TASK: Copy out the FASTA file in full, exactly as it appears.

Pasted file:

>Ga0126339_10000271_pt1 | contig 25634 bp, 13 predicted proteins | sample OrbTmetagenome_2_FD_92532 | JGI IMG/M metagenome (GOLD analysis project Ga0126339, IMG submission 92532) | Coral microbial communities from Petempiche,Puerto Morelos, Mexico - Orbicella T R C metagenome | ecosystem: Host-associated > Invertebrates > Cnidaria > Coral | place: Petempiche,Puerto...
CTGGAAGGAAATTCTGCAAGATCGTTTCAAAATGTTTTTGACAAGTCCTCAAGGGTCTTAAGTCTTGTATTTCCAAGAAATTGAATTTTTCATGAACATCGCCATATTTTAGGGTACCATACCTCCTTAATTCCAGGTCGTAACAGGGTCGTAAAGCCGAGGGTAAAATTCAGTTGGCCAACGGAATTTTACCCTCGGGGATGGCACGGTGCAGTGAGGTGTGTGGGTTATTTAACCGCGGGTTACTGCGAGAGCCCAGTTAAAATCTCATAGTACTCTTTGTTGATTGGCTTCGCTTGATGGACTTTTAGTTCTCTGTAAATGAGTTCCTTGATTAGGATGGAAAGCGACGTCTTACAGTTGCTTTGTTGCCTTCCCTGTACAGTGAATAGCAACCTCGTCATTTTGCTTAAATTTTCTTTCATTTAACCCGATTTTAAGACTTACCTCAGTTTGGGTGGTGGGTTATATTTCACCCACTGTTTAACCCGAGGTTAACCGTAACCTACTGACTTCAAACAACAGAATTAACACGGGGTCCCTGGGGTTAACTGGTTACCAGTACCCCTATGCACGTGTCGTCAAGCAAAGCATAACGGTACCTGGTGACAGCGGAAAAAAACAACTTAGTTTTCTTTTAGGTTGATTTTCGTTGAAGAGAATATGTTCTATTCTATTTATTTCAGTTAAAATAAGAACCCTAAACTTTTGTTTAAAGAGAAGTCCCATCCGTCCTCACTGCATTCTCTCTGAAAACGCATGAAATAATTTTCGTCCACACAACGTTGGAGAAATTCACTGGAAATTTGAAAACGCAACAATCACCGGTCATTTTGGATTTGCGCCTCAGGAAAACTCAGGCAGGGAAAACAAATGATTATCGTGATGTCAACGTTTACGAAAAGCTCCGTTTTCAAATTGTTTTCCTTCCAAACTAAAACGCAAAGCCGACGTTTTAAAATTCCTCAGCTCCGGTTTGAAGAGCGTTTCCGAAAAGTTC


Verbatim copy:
>Ga0126339_10000271_pt1 | contig 25634 bp, 13 predicted proteins | sample OrbTmetagenome_2_FD_92532 | JGI IMG/M metagenome (GOLD analysis project Ga0126339, IMG submission 92532) | Coral microbial communities from Petempiche,Puerto Morelos, Mexico - Orbicella T R C metagenome | ecosystem: Host-associated > Invertebrates > Cnidaria > Coral | place: Petempiche,Puerto...
CTGGAAGGAAATTCTGCAAGATCGTTTCAAAATGTTTTTGACAAGTCCTCAAGGGTCTTAAGTCTTGTATTTCCAAGAAATTGAATTTTTCATGAACATCGCCATATTTTAGGGTACCATACCTCCTTAATTCCAGGTCGTAACAGGGTCGTAAAGCCGAGGGTAAAATTCAGTTGGCCAACGGAATTTTACCCTCGGGGATGGCACGGTGCAGTGAGGTGTGTGGGTTATTTAACCGCGGGTTACTGCGAGAGCCCAGTTAAAATCTCATAGTACTCTTTGTTGATTGGCTTCGCTTGATGGACTTTTAGTTCTCTGTAAATGAGTTCCTTGATTAGGATGGAAAGCGACGTCTTACAGTTGCTTTGTTGCCTTCCCTGTACAGTGAATAGCAACCTCGTCATTTTGCTTAAATTTTCTTTCATTTAACCCGATTTTAAGACTTACCTCAGTTTGGGTGGTGGGTTATATTTCACCCACTGTTTAACCCGAGGTTAACCGTAACCTACTGACTTCAAACAACAGAATTAACACGGGGTCCCTGGGGTTAACTGGTTACCAGTACCCCTATGCACGTGTCGTCAAGCAAAGCATAACGGTACCTGGTGACAGCGGAAAAAAACAACTTAGTTTTCTTTTAGGTTGATTTTCGTTGAAGAGAATATGTTCTATTCTATTTATTTCAGTTAAAATAAGAACCCTAAACTTTTGTTTAAAGAGAAGTCCCATCCGTCCTCACTGCATTCTCTCTGAAAACGCATGAAATAATTTTCGTCCACACAACGTTGGAGAAATTCACTGGAAATTTGAAAACGCAACAATCACCGGTCATTTTGGATTTGCGCCTCAGGAAAACTCAGGCAGGGAAAACAAATGATTATCGTGATGTCAACGTTTACGAAAAGCTCCGTTTTCAAATTGTTTTCCTTCCAAACTAAAACGCAAAGCCGACGTTTTAAAATTCCTCAGCTCCGGTTTGAAGAGCGTTTCCGAAAAGTTC